Volume X Issue 1: A World of Changes, Choices, and Difficult Transitions
This issue presents reviews of books with the potential for deep thought as well as inquiry. For younger readers, there are books such as Life According to Dani and The Upside Down Boy/El Niño de Cabeza, showing us the world through the perspectives of children who must negotiate life changes that seem too big for them. For older readers, there are books like Beck, I am Not a Dunce, Sunny, and The Bone Sparrow, which present both current and historical situations that young people have had to overcome on their way to belonging (to others and to the world). Finally, there is Half a Man and Talking Leaves, two stories that present readers with situations that will both enlighten as well as provoke inquiry into historical events that changed the world.
The books in this issue contain difficult situations that readers may find disconcerting. The world is filled with such disequilibrium, and by reading the truth of others’ experiences and situations, we have the opportunity to make choices that might lead to more acceptance, more kindness, and more understanding that can change the world.
Readers are invited to submit reviews for our next issues:
Winter 2017-2018: (Submission Deadline: November, 30, 2017) “The World in the Early 20th Century”. Review books that present the years between 1900 and 1936 in any part of the world. Books about global topics such as world-wide immigration, the Great Depression, WWI, the Great Migration, the Russian Revolution, Spanish influenza pandemic, opening of the Panama Canal, Chinese Communism establishment, the race to the North Pole, and Hitler’s ascent to power, and open up this time period around the world to readers.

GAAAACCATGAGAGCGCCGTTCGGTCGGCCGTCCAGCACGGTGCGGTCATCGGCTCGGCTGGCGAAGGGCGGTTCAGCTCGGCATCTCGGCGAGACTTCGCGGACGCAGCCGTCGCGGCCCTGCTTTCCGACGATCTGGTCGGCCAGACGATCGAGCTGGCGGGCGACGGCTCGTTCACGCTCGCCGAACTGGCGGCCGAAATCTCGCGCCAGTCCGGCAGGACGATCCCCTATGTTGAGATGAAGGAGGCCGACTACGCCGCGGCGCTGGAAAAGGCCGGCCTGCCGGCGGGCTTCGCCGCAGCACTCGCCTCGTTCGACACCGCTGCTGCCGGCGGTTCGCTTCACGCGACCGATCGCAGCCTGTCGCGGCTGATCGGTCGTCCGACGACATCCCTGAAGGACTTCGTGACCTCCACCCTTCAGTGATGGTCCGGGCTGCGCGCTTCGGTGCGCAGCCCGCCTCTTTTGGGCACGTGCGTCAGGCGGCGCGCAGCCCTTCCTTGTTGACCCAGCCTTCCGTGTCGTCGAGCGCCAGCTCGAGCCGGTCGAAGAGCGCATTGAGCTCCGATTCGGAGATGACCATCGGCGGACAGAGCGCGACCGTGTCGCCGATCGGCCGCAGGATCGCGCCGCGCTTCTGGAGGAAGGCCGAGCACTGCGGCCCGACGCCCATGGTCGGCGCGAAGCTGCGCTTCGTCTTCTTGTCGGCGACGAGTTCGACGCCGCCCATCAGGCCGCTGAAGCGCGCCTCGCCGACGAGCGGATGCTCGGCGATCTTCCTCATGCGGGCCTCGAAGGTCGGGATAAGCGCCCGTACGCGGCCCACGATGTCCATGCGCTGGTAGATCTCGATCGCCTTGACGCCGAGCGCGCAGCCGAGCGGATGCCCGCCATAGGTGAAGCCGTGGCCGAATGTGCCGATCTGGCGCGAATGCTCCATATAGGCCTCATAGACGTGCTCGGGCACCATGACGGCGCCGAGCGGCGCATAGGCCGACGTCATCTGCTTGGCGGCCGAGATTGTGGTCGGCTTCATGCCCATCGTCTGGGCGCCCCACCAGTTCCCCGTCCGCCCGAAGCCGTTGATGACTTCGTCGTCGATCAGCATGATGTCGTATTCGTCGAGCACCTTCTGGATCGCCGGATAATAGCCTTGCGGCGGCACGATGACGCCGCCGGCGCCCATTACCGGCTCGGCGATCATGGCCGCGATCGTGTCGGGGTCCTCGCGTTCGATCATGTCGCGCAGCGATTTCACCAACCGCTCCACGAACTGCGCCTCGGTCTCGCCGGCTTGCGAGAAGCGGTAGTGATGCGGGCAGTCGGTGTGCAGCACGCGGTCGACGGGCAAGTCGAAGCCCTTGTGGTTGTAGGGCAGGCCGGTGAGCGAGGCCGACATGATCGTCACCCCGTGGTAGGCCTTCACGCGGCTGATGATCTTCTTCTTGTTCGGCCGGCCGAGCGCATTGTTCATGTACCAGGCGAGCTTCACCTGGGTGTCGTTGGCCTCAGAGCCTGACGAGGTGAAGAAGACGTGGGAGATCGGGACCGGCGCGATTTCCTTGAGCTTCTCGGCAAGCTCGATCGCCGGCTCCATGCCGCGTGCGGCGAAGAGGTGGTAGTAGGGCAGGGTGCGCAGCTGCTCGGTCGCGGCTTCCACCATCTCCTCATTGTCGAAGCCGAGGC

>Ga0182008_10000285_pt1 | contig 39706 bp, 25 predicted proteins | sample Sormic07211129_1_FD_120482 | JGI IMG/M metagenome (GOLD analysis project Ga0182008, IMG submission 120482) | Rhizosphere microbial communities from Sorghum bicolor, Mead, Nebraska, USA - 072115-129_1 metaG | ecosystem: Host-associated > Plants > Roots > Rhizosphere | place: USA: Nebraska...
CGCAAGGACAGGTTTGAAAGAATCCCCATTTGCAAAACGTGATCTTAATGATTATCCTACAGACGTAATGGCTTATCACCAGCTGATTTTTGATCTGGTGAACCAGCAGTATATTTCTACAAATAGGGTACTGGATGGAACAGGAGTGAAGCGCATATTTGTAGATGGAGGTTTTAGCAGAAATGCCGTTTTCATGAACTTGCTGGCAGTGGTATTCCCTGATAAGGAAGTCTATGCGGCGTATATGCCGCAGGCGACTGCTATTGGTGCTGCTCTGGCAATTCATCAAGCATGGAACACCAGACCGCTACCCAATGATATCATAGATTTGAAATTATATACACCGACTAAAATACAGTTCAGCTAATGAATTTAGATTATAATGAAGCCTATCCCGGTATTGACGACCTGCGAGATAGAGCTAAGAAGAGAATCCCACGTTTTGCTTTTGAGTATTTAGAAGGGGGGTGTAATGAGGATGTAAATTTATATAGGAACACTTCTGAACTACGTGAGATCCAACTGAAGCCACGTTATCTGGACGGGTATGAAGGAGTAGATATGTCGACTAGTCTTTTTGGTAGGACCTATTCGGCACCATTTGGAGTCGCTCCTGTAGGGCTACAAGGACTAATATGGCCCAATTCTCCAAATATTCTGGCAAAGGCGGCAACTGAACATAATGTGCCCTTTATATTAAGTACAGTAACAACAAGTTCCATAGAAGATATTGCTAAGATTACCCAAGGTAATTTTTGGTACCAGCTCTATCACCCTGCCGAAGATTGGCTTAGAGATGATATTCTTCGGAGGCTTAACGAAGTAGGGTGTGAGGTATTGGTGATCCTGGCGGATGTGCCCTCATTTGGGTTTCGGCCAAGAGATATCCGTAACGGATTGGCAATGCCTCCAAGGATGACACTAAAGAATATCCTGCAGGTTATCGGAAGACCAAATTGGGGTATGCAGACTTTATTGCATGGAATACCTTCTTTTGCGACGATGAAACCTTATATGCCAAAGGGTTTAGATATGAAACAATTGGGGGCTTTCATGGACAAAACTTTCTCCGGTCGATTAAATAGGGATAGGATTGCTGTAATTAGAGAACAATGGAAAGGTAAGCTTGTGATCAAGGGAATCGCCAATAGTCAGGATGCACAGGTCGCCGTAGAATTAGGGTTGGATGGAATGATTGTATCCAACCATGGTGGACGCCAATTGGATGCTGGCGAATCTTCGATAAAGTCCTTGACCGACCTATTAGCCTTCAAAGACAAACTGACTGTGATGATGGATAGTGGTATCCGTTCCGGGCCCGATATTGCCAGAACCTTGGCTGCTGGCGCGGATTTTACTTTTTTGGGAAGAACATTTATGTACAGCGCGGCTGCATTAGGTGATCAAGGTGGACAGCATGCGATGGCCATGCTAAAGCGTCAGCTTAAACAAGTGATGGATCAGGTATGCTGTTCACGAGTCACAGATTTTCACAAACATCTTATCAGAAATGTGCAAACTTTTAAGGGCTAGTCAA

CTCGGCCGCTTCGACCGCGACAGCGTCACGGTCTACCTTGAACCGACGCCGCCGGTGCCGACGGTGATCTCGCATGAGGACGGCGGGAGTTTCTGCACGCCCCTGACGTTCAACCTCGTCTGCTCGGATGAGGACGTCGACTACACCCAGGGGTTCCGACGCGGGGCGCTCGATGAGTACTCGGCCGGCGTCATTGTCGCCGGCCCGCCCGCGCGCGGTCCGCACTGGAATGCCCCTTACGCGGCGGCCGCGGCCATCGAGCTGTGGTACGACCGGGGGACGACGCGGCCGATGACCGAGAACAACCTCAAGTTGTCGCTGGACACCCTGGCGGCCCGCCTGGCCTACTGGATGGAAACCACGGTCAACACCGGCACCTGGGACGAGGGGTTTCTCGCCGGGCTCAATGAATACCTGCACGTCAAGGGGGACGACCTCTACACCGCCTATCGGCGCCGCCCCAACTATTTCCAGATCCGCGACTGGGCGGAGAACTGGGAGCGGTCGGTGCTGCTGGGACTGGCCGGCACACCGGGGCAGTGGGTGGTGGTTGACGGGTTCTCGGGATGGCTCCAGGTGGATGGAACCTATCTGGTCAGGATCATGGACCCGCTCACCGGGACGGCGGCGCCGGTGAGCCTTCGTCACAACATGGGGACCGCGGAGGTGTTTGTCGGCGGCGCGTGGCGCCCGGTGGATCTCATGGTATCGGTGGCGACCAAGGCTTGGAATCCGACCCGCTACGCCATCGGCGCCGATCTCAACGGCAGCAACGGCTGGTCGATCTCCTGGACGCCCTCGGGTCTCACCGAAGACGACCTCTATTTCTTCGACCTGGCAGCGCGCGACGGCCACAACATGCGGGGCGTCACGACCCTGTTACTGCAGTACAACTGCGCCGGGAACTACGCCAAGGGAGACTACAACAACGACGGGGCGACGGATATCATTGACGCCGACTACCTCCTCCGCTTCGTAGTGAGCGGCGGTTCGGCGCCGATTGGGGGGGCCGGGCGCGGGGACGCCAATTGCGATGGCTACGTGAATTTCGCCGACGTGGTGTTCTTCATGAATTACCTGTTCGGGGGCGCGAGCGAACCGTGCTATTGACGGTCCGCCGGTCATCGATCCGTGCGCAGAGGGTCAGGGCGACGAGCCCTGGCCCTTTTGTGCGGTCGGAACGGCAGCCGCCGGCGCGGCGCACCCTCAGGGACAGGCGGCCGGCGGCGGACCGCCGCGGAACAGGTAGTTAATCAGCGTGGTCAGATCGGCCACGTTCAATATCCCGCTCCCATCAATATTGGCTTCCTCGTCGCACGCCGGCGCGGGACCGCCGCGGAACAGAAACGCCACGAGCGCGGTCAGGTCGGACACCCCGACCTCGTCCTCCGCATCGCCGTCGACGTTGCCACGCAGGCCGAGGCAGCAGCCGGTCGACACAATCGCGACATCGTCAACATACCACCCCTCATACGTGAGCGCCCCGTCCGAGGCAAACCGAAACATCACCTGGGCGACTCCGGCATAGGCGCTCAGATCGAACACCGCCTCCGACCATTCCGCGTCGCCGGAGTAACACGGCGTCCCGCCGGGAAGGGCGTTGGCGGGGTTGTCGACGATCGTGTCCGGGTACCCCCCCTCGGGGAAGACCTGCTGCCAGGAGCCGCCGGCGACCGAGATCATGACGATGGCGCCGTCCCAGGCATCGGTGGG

Spring 2018: (Submission Deadline: January 30, 2018) – Open Issue. Submit reviews of recent children’s and young adult books that highlight intercultural understanding and global perspectives.
Summer 2018: (Submission Deadline: April 30, 2018) – Moral/Ethical Dilemmas: Books that highlight dilemmas of conscience or situations that present aspects of communities and societies that conflict with traditional thinking or ways of behaving.
Happy and Thoughtful Reading!
Holly Johnson, Editor
University of Cincinnati, Cincinnati, OH